/Angular 10



Creates a named animation trigger, containing a list of state() and transition() entries to be evaluated when the expression bound to the trigger changes.

trigger(name: string, definitions: AnimationMetadata[]): AnimationTriggerMetadata

name string

An identifying string.

definitions AnimationMetadata[]

An animation definition object, containing an array of state() and transition() declarations.


AnimationTriggerMetadata: An object that encapsulates the trigger data.

Usage notes

Define an animation trigger in the animations section of @Component metadata. In the template, reference the trigger by name and bind it to a trigger expression that evaluates to a defined animation state, using the following format:


Animation trigger bindings convert all values to strings, and then match the previous and current values against any linked transitions. Booleans can be specified as 1 or true and 0 or false.

Usage Example

The following example creates an animation trigger reference based on the provided name value. The provided animation value is expected to be an array consisting of state and transition declarations.

  selector: "my-component",
  templateUrl: "my-component-tpl.html",
  animations: [
    trigger("myAnimationTrigger", [
class MyComponent {
  myStatusExp = "something";

The template associated with this component makes use of the defined trigger by binding to an element within its template code.

<!-- somewhere inside of my-component-tpl.html -->
<div [@myAnimationTrigger]="myStatusExp">...</div>

Using an inline function

The transition animation method also supports reading an inline function which can decide if its associated animation should be run.

// this method is run each time the `myAnimationTrigger` trigger value changes.
function myInlineMatcherFn(fromState: string, toState: string, element: any, params: {[key:
 string]: any}): boolean {
  // notice that `element` and `params` are also available here
  return toState == 'yes-please-animate';

  selector: 'my-component',
  templateUrl: 'my-component-tpl.html',
  animations: [
    trigger('myAnimationTrigger', [
      transition(myInlineMatcherFn, [
        // the animation sequence code
class MyComponent {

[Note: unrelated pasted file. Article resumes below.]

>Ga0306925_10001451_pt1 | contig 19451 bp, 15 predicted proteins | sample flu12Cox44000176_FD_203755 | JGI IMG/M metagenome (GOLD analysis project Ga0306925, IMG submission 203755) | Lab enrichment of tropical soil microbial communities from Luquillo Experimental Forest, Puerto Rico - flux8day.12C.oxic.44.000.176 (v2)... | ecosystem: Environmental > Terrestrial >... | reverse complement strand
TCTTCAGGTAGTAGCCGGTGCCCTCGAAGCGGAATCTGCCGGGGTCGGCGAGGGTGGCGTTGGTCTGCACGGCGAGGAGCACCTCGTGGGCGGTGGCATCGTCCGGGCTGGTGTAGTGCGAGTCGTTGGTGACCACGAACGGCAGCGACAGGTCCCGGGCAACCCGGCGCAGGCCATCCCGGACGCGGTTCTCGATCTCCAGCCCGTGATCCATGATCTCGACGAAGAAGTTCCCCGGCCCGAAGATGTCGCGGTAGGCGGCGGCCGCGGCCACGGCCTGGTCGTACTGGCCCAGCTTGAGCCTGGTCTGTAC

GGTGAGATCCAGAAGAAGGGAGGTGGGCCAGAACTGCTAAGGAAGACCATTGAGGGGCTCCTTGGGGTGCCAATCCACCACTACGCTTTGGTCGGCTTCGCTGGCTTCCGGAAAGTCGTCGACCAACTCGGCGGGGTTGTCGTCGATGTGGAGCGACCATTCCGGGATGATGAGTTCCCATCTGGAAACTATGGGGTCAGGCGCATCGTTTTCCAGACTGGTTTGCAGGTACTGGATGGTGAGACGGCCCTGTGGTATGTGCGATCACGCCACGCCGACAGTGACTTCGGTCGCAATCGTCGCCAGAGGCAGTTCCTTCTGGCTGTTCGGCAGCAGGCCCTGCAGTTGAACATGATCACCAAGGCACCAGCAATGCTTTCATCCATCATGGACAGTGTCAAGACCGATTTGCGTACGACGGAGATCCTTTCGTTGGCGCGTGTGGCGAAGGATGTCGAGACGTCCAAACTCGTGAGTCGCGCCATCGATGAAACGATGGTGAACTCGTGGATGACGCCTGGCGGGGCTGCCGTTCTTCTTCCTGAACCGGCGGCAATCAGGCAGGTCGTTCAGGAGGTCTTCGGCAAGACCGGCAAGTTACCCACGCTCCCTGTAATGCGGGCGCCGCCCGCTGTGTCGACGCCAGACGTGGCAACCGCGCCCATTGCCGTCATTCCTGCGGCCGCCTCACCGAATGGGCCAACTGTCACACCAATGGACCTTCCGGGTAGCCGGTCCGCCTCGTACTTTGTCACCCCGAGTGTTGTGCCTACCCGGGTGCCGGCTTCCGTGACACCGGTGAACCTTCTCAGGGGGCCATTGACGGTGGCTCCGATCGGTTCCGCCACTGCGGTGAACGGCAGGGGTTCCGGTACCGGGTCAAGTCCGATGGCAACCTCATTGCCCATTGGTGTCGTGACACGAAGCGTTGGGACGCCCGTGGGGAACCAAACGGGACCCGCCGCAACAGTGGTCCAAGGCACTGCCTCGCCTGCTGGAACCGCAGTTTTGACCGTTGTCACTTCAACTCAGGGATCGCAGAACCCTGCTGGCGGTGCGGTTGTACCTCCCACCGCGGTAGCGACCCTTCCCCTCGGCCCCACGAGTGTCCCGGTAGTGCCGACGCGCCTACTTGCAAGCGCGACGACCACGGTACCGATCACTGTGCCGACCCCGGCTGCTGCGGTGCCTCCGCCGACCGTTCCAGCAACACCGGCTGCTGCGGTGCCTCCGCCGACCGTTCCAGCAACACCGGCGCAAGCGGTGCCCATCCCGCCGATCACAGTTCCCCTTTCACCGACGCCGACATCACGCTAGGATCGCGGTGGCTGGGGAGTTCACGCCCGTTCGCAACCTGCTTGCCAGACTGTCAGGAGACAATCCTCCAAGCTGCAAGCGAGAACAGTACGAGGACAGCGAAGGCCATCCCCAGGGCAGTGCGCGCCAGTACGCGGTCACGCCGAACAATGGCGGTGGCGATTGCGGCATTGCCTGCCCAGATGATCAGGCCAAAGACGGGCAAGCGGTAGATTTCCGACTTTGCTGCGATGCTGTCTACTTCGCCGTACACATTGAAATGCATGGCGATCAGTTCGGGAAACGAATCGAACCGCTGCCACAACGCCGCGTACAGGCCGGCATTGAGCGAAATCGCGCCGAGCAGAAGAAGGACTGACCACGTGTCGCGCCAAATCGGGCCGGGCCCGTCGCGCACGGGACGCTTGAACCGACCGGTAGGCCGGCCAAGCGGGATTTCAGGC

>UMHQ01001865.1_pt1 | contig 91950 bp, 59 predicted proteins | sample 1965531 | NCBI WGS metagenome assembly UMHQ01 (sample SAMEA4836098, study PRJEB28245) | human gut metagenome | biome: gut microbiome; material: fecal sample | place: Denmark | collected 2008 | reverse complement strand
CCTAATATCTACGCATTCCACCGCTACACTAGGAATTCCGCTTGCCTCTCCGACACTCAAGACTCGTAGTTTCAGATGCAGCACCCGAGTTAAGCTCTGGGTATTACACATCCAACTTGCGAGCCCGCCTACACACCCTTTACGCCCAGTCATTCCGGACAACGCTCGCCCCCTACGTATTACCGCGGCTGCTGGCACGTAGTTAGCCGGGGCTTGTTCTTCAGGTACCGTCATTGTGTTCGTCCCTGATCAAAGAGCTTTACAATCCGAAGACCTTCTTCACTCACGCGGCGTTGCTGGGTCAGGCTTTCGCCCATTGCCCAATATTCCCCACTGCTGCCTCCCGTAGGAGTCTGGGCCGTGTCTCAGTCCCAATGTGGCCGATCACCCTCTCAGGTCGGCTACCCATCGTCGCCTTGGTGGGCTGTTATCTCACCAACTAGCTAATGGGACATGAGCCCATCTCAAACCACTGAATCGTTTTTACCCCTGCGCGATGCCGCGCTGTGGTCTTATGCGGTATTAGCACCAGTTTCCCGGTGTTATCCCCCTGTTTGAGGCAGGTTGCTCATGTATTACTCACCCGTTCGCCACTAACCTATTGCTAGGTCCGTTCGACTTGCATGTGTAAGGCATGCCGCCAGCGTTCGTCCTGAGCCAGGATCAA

myStatusExp = "yes-please-animate";

Disabling Animations

When true, the special animation control binding @.disabled binding prevents all animations from rendering. Place the @.disabled binding on an element to disable animations on the element itself, as well as any inner animation triggers within the element.

The following example shows how to use this feature:

  selector: 'my-component',
  template: `
    <div [@.disabled]="isDisabled">
      <div [@childAnimation]="exp"></div>
  animations: [
    trigger("childAnimation", [
      // ...
class MyComponent {
  isDisabled = true;
  exp = '...';

When @.disabled is true, it prevents the @childAnimation trigger from animating, along with any inner animations.

Disable animations application-wide

When an area of the template is set to have animations disabled, all inner components have their animations disabled as well. This means that you can disable all animations for an app by placing a host binding set on @.disabled on the topmost Angular component.

import {Component, HostBinding} from '@angular/core';

  selector: 'app-component',
  templateUrl: 'app.component.html',
class AppComponent {
  public animationsDisabled = true;

Overriding disablement of inner animations

Despite inner animations being disabled, a parent animation can query() for inner elements located in disabled areas of the template and still animate them if needed. This is also the case for when a sub animation is queried by a parent and then later animated using animateChild().

Detecting when an animation is disabled

If a region of the DOM (or the entire application) has its animations disabled, the animation trigger callbacks still fire, but for zero seconds. When the callback fires, it provides an instance of an AnimationEvent. If animations are disabled, the .disabled flag on the event is true.

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